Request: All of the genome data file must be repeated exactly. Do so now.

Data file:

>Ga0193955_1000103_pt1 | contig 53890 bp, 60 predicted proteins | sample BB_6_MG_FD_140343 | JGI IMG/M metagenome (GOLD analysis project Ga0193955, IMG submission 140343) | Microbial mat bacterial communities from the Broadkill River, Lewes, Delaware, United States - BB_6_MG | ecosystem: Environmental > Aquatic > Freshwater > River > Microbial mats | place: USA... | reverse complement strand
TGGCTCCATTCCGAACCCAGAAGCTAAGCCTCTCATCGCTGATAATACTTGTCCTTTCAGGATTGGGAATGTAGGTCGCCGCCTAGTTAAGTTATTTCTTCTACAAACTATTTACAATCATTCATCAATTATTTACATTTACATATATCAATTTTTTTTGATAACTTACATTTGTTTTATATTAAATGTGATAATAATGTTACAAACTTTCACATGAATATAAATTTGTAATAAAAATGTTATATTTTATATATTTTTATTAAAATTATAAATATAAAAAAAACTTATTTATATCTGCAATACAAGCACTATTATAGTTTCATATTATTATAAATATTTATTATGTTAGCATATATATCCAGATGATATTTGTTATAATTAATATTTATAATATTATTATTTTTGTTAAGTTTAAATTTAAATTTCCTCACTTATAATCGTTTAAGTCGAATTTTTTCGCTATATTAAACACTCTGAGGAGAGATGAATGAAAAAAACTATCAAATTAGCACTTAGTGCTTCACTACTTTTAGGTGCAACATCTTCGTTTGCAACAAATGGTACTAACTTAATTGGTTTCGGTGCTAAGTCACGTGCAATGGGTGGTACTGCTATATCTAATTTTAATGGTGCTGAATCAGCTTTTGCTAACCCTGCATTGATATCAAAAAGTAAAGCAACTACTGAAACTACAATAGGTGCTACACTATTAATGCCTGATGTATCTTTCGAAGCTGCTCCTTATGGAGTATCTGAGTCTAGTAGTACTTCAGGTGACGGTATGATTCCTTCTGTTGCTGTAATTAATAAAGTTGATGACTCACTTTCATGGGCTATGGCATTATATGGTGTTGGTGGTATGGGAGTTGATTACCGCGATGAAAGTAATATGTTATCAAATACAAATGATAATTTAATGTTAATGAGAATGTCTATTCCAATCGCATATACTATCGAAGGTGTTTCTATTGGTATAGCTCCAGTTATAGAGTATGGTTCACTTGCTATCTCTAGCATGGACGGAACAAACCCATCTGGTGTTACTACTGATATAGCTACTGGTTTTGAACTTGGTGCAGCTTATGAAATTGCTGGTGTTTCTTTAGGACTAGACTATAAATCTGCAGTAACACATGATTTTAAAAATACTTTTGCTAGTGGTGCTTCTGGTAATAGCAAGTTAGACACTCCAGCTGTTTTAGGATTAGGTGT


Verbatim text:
>Ga0193955_1000103_pt1 | contig 53890 bp, 60 predicted proteins | sample BB_6_MG_FD_140343 | JGI IMG/M metagenome (GOLD analysis project Ga0193955, IMG submission 140343) | Microbial mat bacterial communities from the Broadkill River, Lewes, Delaware, United States - BB_6_MG | ecosystem: Environmental > Aquatic > Freshwater > River > Microbial mats | place: USA... | reverse complement strand
TGGCTCCATTCCGAACCCAGAAGCTAAGCCTCTCATCGCTGATAATACTTGTCCTTTCAGGATTGGGAATGTAGGTCGCCGCCTAGTTAAGTTATTTCTTCTACAAACTATTTACAATCATTCATCAATTATTTACATTTACATATATCAATTTTTTTTGATAACTTACATTTGTTTTATATTAAATGTGATAATAATGTTACAAACTTTCACATGAATATAAATTTGTAATAAAAATGTTATATTTTATATATTTTTATTAAAATTATAAATATAAAAAAAACTTATTTATATCTGCAATACAAGCACTATTATAGTTTCATATTATTATAAATATTTATTATGTTAGCATATATATCCAGATGATATTTGTTATAATTAATATTTATAATATTATTATTTTTGTTAAGTTTAAATTTAAATTTCCTCACTTATAATCGTTTAAGTCGAATTTTTTCGCTATATTAAACACTCTGAGGAGAGATGAATGAAAAAAACTATCAAATTAGCACTTAGTGCTTCACTACTTTTAGGTGCAACATCTTCGTTTGCAACAAATGGTACTAACTTAATTGGTTTCGGTGCTAAGTCACGTGCAATGGGTGGTACTGCTATATCTAATTTTAATGGTGCTGAATCAGCTTTTGCTAACCCTGCATTGATATCAAAAAGTAAAGCAACTACTGAAACTACAATAGGTGCTACACTATTAATGCCTGATGTATCTTTCGAAGCTGCTCCTTATGGAGTATCTGAGTCTAGTAGTACTTCAGGTGACGGTATGATTCCTTCTGTTGCTGTAATTAATAAAGTTGATGACTCACTTTCATGGGCTATGGCATTATATGGTGTTGGTGGTATGGGAGTTGATTACCGCGATGAAAGTAATATGTTATCAAATACAAATGATAATTTAATGTTAATGAGAATGTCTATTCCAATCGCATATACTATCGAAGGTGTTTCTATTGGTATAGCTCCAGTTATAGAGTATGGTTCACTTGCTATCTCTAGCATGGACGGAACAAACCCATCTGGTGTTACTACTGATATAGCTACTGGTTTTGAACTTGGTGCAGCTTATGAAATTGCTGGTGTTTCTTTAGGACTAGACTATAAATCTGCAGTAACACATGATTTTAAAAATACTTTTGCTAGTGGTGCTTCTGGTAATAGCAAGTTAGACACTCCAGCTGTTTTAGGATTAGGTGT